WHEN little Declan bumped his head three years ago, his family could never have imagined that just a week later he would be diagnosed with an incurable brain cancer.
But if it hadn’t been for Edinburgh’s children’s cancer charity CCLASP, his mum Vicky, 41, said she isn’t sure how she would have coped with the devastating news.
Declan is my little hero. For him to remain stable is the best we can hope forVICKY ALLEN
This Christmas, Ocean Terminal are pulling out all the stops in an attempt to raise £50,000 for the CCLASP’s new centre – which is currently being built on the doorstep of the new Sick Kids Hospital, following a major donation from the Howat Foundation.
Customers, staff and businesses at the shopping centre are donating gifts and money to the appeal, and all proceeds raised from Santa’s Grotto will go directly to the charity.
CCLASP is a parent-led voluntary organisation which aims to alleviate stress for the families and young people who suffer from cancer or leukemia.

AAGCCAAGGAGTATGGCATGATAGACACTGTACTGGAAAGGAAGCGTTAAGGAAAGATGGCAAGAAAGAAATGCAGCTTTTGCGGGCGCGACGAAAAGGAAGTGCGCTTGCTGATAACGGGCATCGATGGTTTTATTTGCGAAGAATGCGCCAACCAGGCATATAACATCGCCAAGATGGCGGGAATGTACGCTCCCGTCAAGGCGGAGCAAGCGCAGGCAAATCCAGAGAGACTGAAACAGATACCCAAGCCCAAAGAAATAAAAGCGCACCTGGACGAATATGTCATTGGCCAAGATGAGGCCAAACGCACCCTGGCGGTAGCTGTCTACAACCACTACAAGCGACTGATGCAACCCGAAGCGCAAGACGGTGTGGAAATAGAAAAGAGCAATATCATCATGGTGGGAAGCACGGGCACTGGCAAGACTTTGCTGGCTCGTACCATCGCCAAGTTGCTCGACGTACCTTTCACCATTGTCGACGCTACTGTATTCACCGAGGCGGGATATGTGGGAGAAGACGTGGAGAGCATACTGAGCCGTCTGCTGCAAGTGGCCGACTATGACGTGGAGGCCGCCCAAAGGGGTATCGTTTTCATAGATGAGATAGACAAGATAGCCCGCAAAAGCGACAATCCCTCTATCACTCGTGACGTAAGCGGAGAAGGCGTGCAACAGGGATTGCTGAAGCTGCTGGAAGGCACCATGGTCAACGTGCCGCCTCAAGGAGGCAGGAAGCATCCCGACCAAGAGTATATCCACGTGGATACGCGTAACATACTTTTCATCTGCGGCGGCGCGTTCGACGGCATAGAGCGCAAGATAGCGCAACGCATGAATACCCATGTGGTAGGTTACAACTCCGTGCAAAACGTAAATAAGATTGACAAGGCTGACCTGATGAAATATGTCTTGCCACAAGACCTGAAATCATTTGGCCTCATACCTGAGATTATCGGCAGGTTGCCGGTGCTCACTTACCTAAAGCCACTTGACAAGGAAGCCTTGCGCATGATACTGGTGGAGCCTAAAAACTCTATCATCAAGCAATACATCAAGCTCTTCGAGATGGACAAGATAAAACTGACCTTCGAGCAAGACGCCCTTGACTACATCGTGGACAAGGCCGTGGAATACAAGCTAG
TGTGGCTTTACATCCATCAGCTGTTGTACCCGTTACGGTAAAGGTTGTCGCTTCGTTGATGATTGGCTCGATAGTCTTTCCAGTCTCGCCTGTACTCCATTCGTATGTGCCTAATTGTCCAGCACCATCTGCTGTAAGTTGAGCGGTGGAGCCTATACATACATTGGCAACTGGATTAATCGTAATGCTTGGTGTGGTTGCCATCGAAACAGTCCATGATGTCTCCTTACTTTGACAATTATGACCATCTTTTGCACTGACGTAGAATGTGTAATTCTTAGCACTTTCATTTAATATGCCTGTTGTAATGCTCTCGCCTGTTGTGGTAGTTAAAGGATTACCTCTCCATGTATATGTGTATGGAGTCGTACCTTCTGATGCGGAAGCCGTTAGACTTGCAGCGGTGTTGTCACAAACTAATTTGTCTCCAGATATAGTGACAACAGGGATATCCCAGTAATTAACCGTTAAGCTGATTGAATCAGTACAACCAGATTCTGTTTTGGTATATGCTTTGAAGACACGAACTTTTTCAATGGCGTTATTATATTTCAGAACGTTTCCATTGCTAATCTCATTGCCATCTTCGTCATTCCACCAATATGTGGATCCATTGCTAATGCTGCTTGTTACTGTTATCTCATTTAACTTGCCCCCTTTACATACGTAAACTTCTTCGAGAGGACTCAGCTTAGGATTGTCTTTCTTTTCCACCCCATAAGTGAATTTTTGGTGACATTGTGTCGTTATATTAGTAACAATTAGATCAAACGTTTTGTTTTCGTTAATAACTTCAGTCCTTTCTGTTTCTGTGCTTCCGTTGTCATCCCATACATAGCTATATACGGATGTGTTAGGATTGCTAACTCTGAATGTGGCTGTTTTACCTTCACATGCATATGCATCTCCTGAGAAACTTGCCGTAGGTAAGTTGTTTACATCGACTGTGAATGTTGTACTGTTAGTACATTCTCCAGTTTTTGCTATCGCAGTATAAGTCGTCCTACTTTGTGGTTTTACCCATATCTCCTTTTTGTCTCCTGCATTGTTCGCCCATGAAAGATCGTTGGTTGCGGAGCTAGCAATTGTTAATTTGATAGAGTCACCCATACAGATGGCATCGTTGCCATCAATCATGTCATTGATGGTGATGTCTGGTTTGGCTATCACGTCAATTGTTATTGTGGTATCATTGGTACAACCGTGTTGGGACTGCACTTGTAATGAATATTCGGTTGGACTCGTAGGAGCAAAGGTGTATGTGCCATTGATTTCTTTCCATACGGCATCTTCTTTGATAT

They organise special outings, holidays, as well as bespoke transportation to and from hospital treatments and a drop-in centre.
Declan Jardine, six, from Musselburgh, was diagnosed with an aggressive form of medulablastoma when he was just three – after doctors discovered a brain tumour crushing his skull.
After falling over in his garden, his mum took him to his GP and was immediately referred to hospital, where doctors made the devastating find.
After having 90 per cent of the tumour removed, the youngsters condition is incurable, but as long as he remains stable, his family are hopeful he will survive.
Vicky said: “If it wasn’t for CCLASP I honestly don’t know where I’d be today.
“People think they know what you are going through, but until you are in that position yourself you have no idea what it feels like. That’s what makes CCLASP special, we have all experienced similar things.
“Declan is my little hero. He can never be cured but for him to remain stable is the best we can hope for.”
CCLASP was born from the personal experience of Valerie and Bill Simpson following their son’s diagnosis of leukemia 23 years ago. Following his recovery, they wanted to use their experience to help others.
She said: “We exist only through our enthusiasm and other people’s generosity. I know that Ocean Terminal customers, staff, suppliers and local choirs will do everything they can to help.”
Michelle Macleod, deputy centre manager at Ocean Terminal, said: “The true meaning of Christmas is about families and it’s also about those in difficult circumstances. As a centre and a community, we are humbled to be able to make a small contribution.”